Of the major banks, ANZ National, ASB, BNZ and Westpac have the highest Standard & Poors rating, AA minus. Next comes Kiwibank with A plus, and then TSB with BBB plus, followed by Co-operative Bank and Heartland with BBB minus. For other financial institutions, see www.interest.co.nz or www.depositrates.co.nz.

The major banks’ ratings are all “adequate” or better, but that’s no absolute guarantee. The quality of ratings has been challenged recently. And they change over time. You might want to spread large deposits around two or three banks.

For more Reserve Bank info about OBR, see tinyurl.com/obrquestions. On the (un)likelihood of a bank failure, see tinyurl.com/bankfailure.

QMy wife received a letter from ANZ Kiwisaver recently alerting her to what she had contributed and how much more she would need to contribute by 30 June to get the maximum government tax credit.

From my Mercer scheme I received an email saying that I should log into my account to see how much I had contributed and also explained what was needed to gain the maximum credit — which I don’t think was quite as effective as having the total amount needing to be contributed spelt out.

Overall good to see these providers engaging with their customers. They are going to make a reasonable amount of money out of us in the long term.

AThat raises another point about why a provider should offer this notification service. They get more money from members and the government! Still, it’s good for members too.

Thanks to everyone who answered my request last week to hear about providers who offer this service.

In addition to ASB (mentioned last week), ANZ and Mercer, other providers named are: Craigs Investment Partners, Fidelity Life, Fisher Funds, Medical Assurance Society, Milford Asset Management, OnePath and SuperLife.

As noted above, some providers give each member an estimate of how much more they need to contribute to reach the $1043 total, while others just tell them how to get that info.

One reader commented: “I switched provider some months ago in part because Fisher Funds had previously failed to tell me” how much more to contribute — even though it had reminded her to look into it.

Says a spokesman for Fisher Funds, “Unfortunately, we cannot (and I doubt any other provider can!) guarantee the accuracy of the member contribution amounts.” He cited problems such as delays in payments from Inland Revenue. But some members ring Fisher Funds for the information, he says. “It’s been much easier to explain the ins and outs of member tax credit top ups over the phone.”

One reader was particularly pleased with his provider’s service. “My KiwiSaver is with Craigs. They wrote to me estimating how much I needed to contribute to maximise my entitlement, then followed up with a phone call!”

Not everyone is happy, though. “I have cashed in my ASB KiwiSaver account, after five years, as I am over 65, after making only minimal contributions. I knew nothing about this tax credit until two years ago, I think from reading your column! It is not difficult to rustle up $1000 odd, when the benefit is so great.

“I feel very aggrieved that I have missed out on three years of this credit, it would have come in very handy.”

ASB started its notification service only this year, but it says it has always highlighted KiwiSaver benefits to members. And I would add, “where have you been?”. I and many others have been going on and on — and on — about the KiwiSaver incentives from the start.

From another reader: “Not only have AMP not sent me a letter advising me to ensure I have contributed enough, when I contacted them a few weeks ago by email asking them to provide a breakdown, with totals, of contributions (employee, employer etc), they emailed me back saying they do not have the facilities to provide that information, and directed me to their website which lists every entry (including fees, ird interest, etc) by date.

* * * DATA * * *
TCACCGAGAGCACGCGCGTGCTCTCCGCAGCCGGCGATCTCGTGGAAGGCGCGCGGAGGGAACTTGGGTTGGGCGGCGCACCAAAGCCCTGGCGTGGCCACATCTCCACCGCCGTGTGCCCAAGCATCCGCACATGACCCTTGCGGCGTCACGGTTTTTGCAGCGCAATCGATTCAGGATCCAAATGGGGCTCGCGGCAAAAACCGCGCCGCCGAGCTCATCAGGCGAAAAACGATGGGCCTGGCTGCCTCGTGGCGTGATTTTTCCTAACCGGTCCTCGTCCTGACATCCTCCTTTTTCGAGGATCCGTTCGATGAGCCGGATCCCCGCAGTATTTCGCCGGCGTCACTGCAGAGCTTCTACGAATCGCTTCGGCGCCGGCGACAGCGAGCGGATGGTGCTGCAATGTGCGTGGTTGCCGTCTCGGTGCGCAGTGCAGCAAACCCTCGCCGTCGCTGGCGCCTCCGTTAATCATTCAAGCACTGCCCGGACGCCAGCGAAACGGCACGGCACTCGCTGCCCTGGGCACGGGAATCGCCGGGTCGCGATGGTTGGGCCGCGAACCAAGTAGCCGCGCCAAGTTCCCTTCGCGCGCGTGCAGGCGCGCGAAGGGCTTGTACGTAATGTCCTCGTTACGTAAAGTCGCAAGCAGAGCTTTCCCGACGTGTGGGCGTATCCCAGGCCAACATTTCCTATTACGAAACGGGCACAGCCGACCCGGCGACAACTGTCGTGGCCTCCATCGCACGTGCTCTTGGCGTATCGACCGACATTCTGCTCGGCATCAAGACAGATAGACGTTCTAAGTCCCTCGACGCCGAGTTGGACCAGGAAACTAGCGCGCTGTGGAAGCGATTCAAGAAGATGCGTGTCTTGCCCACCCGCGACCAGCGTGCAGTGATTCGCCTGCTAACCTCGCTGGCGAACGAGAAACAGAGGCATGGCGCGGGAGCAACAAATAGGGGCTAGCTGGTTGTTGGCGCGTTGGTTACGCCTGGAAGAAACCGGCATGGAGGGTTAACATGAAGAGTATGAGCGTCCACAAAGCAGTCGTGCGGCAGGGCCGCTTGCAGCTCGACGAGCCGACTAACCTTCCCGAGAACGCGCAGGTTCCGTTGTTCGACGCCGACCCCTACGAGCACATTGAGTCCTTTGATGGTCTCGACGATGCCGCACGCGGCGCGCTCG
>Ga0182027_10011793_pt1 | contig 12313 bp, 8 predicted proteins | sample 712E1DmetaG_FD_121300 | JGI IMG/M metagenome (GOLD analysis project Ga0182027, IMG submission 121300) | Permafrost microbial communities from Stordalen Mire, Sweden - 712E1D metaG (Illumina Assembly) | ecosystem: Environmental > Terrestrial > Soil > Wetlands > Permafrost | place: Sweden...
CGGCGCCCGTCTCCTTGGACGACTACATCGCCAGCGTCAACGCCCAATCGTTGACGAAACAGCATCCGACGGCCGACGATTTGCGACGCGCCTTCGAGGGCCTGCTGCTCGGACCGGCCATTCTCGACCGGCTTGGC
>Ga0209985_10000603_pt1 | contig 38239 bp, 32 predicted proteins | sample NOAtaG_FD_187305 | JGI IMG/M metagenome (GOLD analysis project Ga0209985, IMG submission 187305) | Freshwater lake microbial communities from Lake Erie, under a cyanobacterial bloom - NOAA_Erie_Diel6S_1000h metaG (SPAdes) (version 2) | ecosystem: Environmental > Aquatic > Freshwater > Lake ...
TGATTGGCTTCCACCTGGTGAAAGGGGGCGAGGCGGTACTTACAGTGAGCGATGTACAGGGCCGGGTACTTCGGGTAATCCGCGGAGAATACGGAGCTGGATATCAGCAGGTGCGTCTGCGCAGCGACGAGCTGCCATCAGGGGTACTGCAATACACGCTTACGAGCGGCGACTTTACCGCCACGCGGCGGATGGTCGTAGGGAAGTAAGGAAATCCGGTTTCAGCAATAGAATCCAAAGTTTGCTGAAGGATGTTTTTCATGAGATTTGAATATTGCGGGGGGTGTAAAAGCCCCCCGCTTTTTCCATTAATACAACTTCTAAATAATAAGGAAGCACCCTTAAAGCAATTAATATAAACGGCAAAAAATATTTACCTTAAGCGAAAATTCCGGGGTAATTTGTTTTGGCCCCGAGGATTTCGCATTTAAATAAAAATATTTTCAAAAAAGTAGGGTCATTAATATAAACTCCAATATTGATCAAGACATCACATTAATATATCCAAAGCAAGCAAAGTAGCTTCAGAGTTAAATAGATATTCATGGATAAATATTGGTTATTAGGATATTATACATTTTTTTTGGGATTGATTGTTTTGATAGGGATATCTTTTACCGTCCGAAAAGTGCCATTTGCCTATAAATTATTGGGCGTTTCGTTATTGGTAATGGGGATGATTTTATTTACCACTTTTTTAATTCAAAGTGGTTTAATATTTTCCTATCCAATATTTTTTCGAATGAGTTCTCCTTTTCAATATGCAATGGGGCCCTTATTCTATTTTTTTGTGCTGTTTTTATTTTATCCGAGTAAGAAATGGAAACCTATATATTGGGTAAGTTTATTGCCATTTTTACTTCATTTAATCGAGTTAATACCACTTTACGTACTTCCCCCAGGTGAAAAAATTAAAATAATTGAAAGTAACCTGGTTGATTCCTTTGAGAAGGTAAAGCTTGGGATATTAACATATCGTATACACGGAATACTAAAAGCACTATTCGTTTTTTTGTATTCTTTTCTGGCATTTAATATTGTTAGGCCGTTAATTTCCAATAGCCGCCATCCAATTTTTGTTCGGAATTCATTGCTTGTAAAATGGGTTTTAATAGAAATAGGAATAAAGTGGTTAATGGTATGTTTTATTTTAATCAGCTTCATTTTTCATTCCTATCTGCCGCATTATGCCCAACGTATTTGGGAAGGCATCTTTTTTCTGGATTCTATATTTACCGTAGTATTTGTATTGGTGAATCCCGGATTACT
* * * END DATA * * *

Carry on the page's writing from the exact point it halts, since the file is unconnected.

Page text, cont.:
“I had to export the ‘statement’ to Excel and pick out my contributions myself and add them up. I would have thought I had a relatively simple request.”

AMP apologises and would gladly follow up with you on this, says a spokeswoman. “Our dedicated customer services team can provide details of contributions and of the member tax credit process, noting that if members make regular contributions from their salary or wages, the most current record of total contributions is available via kiwisaver.govt.nz.”

She adds that this year AMP contacted people who made a contributions top-up last year. But it seems that didn’t include you.

Finally, some inspiration to those who say they can’t afford KiwiSaver. Says one reader: “I’m doing $3 per week — not much I know but all I can spare from an already tight budget, as I’m on an Invalid’s benefit. I want to contribute more but can’t afford to drop health insurance.” Good on you!

QMay I respond to last week’s shares vs property discussion?

You said, “It’s true that property prices don’t plunge over mere hours”. Don’t homes affected by earthquakes, slips, storm damage, fire, etc lose their value in two shakes of a duck’s tail?

AIndeed they do. And unfortunately we’ve seen too many examples in recent years. But you’ve got to admit they are the exception.

The shares vs property debate just won’t die. More next week.

Mary Holm is a freelance journalist, a director of Financial Services Complaints Ltd (FSCL), a seminar presenter and a bestselling author on personal finance. From 2011 to 2019 she was a founding director of the Financial Markets Authority. Her opinions are personal, and do not reflect the position of any organisation in which she holds office. Mary’s advice is of a general nature, and she is not responsible for any loss that any reader may suffer from following it. Send questions to [email protected] or click here. Letters should not exceed 200 words. We won’t publish your name. Please provide a (preferably daytime) phone number. Unfortunately, Mary cannot answer all questions, correspond directly with readers, or give financial advice.